crossref pmid pmc
52. McCarthy MJ, Nievergelt CM, Kelsoe JR, Welsh DK. A survey of genomic studies supports association of circadian clock genes with bipolar disorder spectrum illnesses and lithium response. PLoS One 2012;7:e32091. PMID: 22384149.
crossref pmid pmc
53. Nurnberger JI Jr. Genetics of bipolar disorder: where we are and where we are going. Depress Anxiety 2012;29:991-993. PMID: 23208953.
crossref pmid
54. Patel SD, Le-Niculescu H, Koller DL, Green SD, Lahiri DK, McMahon FJ, et al. Coming to grips with complex disorders: genetic risk prediction in bipolar disorder using panels of genes identified through convergent functional genomics. Am J Med Genet B Neuropsychiatr Genet 2010;153B:850-877. PMID: 20468069.
crossref pmid
55. Le-Niculescu H, Patel SD, Bhat M, Kuczenski R, Faraone SV, Tsuang MT, et al. Convergent functional genomics of genome-wide association data for bipolar disorder: comprehensive identification of candidate genes, pathways and mechanisms. Am J Med Genet B Neuropsychiatr Genet 2009;150B:155-181. PMID: 19025758.
crossref pmid
56. Kaplan KA, Talbot LS, Gruber J, Harvey AG. Evaluating sleep in bipolar disorder: comparison between actigraphy, polysomnography, and sleep diary. Bipolar Disord 2012;14:870-879. PMID: 23167935.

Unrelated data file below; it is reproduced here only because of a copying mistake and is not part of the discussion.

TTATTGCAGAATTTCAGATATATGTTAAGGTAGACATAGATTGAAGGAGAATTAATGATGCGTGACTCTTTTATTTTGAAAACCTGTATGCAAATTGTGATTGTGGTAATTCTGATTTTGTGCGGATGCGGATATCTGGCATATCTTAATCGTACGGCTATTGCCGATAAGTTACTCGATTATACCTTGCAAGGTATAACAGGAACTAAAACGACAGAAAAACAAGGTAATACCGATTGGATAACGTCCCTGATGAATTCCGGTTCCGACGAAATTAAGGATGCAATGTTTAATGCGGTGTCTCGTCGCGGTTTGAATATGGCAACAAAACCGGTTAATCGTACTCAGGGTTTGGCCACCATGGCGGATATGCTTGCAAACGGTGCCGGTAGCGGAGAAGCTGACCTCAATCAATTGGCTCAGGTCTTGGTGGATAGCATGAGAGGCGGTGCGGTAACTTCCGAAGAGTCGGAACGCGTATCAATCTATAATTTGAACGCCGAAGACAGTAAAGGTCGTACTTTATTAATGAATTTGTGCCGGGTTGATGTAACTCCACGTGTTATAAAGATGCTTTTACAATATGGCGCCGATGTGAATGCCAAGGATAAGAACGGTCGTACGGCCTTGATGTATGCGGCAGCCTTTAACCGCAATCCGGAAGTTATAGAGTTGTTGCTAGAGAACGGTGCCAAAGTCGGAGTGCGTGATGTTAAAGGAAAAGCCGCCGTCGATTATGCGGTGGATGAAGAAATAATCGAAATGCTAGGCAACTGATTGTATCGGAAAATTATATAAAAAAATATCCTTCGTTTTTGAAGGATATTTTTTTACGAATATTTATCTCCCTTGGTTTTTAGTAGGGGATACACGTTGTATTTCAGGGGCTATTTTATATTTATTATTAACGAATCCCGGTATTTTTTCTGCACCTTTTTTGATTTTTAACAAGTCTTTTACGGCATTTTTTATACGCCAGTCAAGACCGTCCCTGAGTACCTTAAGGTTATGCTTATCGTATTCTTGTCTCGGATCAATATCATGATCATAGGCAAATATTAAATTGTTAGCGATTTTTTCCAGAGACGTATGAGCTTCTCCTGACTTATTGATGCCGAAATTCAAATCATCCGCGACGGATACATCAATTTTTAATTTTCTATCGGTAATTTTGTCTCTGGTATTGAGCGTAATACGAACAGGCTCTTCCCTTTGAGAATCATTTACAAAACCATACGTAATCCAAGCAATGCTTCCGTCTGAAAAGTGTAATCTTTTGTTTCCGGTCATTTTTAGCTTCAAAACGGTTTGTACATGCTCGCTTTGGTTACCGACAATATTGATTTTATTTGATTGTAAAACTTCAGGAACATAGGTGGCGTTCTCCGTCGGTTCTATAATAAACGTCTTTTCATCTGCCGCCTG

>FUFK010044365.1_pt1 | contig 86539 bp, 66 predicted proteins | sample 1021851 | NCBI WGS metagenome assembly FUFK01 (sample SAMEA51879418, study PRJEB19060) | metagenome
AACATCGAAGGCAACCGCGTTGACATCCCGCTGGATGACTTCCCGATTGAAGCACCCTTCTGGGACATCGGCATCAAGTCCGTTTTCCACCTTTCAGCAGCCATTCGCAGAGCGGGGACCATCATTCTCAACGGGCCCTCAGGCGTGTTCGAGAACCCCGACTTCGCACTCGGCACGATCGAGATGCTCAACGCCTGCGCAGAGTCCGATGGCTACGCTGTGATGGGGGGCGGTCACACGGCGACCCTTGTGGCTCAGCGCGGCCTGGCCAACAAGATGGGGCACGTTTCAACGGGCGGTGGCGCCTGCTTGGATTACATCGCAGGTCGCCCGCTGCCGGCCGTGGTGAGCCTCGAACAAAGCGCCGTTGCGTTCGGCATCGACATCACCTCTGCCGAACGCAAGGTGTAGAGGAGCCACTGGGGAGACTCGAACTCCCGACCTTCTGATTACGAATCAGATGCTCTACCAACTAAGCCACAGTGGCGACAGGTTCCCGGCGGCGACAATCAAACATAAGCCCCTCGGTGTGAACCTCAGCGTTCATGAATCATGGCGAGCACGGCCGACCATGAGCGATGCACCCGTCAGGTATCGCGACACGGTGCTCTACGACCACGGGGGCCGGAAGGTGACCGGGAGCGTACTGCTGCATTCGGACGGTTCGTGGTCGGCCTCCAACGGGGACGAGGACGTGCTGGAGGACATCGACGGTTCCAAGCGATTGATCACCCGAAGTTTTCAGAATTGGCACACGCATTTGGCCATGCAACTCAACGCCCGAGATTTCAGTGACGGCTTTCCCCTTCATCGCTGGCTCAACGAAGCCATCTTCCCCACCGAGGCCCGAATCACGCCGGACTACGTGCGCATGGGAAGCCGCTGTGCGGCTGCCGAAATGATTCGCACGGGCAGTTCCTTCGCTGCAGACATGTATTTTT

crossref pmid pmc
57. Rocha PM, Neves FS, Alvarenga NB, Hughet RB, Barbosa IG, Correa H. Association of Per3 gene with bipolar disorder: comment on “Association study of 21 circadian genes with bipolar I disorder, schizoaffective disorder and schizophrenia”. Bipolar Disord 2010;12:875-876. PMID: 21176035.
crossref pmid
58. Dallaspezia S, Locatelli C, Lorenzi C, Pirovano A, Colombo C, Benedetti F. Sleep homeostatic pressure and PER3 VNTR gene polymorphism influence antidepressant response to sleep deprivation in bipolar depression. J Affect Disord 2016;192:64-69. PMID: 26707349.
crossref pmid
59. Pawlak J, Dmitrzak-Weglarz M, Maciukiewicz M, Wilkosc M, Leszcznska-Rodziewicz A, Zaremba D, et al. Suicidal behavior in the context of disrupted rhythmicity in bipolar disorder--data from an association study of suicide attempts with clock genes. Psychiatry Res 2015;226:517-520. PMID: 25724486.
crossref pmid
60. Milhiet V, Boudebesse C, Bellivier F, Drouot X, Henry C, Leboyer M, et al. Circadian abnormalities as markers of susceptibility in bipolar disorders. Front Biosci (Schol Ed) 2014;6:120-137. PMID: 24389266.
pmid
Table 1

Genotype and allele frequencies of the Per3 gene TagSNP's (case/control)

pi-14-674-i001.jpg

SNP: single nucleotide polymorphism

Table 2

Genotype and allele frequencies of the Per3 gene tagSNP's with the BD group subdivided by the PSQI global score

pi-14-674-i002.jpg

P: single nucleotide polymorphism, BD: bipolar disorder, PSQI: Pittsburgh Sleep Quality Index



ABOUT
AUTHOR INFORMATION
ARTICLE CATEGORY

Browse all articles >

BROWSE ARTICLES
Editorial Office
#522, 27, Seochojungang-ro 24-gil, Seocho-gu, Seoul 06601, Korea
Tel: +82-2-537-6171    Fax: +82-2-537-6174    E-mail: knpa1945@hanmail.net                

Copyright © 2018 by Korean Neuropsychiatric Association. All rights reserved.

Developed in M2community

Close layer
prev next